Soldiers training at Fort McCoy in 2022 have amenities and access to resources that their predecessors couldn’t have imagined possible.

They also have restrictions and responsibilities that those who came before them never had to worry about. Today, natural and cultural resource conservation is integrated into the training mission in many ways.

One of these conservation efforts is clear to anyone who has spent time on installation lands for more than 15 years but would be completely invisible to anyone else. Brass shell casings and other objects remaining after ammunition and missiles are used, collectively referred to as ammunition residue, used to be left behind after training exercises and could be found on the ground surface in many locations around the installation.

Current Army regulations require the collection and turn in of retrievable ammunition residue and some of these materials are authorized to be recycled or sold via the Qualified Recycling Program.

The Qualified Recycling Program is an initiative focused on the disposal of recyclable materials and pollution prevention, and one of the ways it manifests at Fort McCoy is in the recycling of spent brass and other authorized materials. This program both eliminates the cost for disposal of authorized items and contributes to funding which supplements many programs at Fort McCoy. It has been an important part of Fort McCoy’s solid waste and recycling program diverting 82 percent of their non-hazardous waste from the landfill in 2021.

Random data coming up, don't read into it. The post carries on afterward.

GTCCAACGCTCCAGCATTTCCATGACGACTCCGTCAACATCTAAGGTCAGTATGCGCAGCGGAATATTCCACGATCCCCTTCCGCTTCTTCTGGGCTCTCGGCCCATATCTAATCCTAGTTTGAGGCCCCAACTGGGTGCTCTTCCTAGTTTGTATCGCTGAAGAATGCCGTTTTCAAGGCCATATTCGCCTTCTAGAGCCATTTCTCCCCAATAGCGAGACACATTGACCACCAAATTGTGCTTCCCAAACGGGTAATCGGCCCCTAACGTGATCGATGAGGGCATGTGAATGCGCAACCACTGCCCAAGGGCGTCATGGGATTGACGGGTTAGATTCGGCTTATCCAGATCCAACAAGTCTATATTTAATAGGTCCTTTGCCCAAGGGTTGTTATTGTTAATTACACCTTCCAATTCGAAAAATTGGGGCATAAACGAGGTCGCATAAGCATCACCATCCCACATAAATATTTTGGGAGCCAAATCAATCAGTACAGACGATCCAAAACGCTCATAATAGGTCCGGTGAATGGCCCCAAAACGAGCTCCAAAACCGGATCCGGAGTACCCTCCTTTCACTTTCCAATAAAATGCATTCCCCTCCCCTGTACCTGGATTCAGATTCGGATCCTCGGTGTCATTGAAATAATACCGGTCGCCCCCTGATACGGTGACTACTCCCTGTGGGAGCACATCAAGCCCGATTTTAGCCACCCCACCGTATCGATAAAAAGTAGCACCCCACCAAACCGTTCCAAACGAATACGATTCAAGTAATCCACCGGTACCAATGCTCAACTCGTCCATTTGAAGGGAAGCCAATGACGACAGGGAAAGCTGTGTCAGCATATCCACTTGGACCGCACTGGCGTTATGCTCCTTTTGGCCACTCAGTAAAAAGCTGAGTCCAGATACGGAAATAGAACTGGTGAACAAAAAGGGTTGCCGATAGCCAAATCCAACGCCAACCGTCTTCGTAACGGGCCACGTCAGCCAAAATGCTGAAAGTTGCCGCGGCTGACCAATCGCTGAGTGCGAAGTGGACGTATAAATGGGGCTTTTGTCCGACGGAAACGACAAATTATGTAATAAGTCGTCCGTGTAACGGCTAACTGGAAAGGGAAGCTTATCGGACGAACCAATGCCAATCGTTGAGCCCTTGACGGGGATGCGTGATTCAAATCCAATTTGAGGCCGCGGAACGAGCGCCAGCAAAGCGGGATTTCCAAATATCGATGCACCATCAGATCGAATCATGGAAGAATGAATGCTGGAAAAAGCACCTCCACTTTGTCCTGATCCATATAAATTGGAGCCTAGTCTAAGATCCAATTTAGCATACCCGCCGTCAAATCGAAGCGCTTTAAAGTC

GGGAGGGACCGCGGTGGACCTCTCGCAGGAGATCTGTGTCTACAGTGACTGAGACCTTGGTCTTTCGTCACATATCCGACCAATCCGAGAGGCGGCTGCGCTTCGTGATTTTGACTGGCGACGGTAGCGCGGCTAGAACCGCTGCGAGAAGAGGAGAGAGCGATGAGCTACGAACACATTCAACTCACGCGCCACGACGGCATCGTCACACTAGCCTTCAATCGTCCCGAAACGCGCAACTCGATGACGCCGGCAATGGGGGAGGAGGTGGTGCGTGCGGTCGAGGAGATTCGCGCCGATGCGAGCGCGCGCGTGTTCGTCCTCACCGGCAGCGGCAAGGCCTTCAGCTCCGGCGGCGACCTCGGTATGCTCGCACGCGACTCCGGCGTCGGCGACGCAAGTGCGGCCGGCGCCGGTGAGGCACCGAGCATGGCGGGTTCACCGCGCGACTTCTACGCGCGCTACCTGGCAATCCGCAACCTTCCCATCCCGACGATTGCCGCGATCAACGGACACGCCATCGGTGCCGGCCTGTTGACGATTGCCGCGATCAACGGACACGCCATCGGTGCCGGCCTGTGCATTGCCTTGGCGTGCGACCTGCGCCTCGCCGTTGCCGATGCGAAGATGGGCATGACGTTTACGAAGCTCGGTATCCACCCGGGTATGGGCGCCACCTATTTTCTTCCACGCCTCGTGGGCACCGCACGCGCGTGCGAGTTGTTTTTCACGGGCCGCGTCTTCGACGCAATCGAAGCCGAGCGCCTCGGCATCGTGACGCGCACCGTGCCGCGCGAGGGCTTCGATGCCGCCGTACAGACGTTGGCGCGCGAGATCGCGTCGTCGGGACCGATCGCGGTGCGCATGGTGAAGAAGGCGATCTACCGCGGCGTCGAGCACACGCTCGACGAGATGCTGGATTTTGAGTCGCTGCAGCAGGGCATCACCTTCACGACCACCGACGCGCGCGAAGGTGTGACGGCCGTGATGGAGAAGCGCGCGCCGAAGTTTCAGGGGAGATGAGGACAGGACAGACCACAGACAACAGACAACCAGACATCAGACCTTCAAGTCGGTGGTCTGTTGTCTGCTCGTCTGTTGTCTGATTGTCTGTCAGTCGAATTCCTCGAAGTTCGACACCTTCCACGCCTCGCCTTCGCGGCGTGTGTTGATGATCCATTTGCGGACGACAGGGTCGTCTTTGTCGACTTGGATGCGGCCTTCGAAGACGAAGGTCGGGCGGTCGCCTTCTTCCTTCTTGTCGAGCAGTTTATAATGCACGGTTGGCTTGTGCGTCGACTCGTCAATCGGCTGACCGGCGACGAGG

Archaeologists working at Fort McCoy used to find shell casings and other ammunition residue both on the ground surface and below, but these days they are rarely seen above ground. Below ground, however, there are still multitudes of materials like these that help document the entirety of the time span soldiers have trained at the installation (1905-Present).

Archaeologists with Colorado State University’s Center for Environmental Management of Military Lands were investigating a site on South Post in 2016 when they came across nearly a dozen small lead balls spread across approximately half of the 1.5-acre site area. These lead balls were almost certainly shrapnel from an artillery projectile fired sometime around World War I, as the primary impact area used at Fort McCoy prior to the installation expansion around World War II was located on South Post not far from the excavation.

The lead balls are roughly the same size as a marble and would have been packed with hundreds more of the same into an artillery projectile. This projectile would also have contained a fuse timed to detonate prior to impacting on the ground so that the hundreds of lead balls would have dispersed in the widest possible range, producing an effect akin to higher gauge shotgun shells.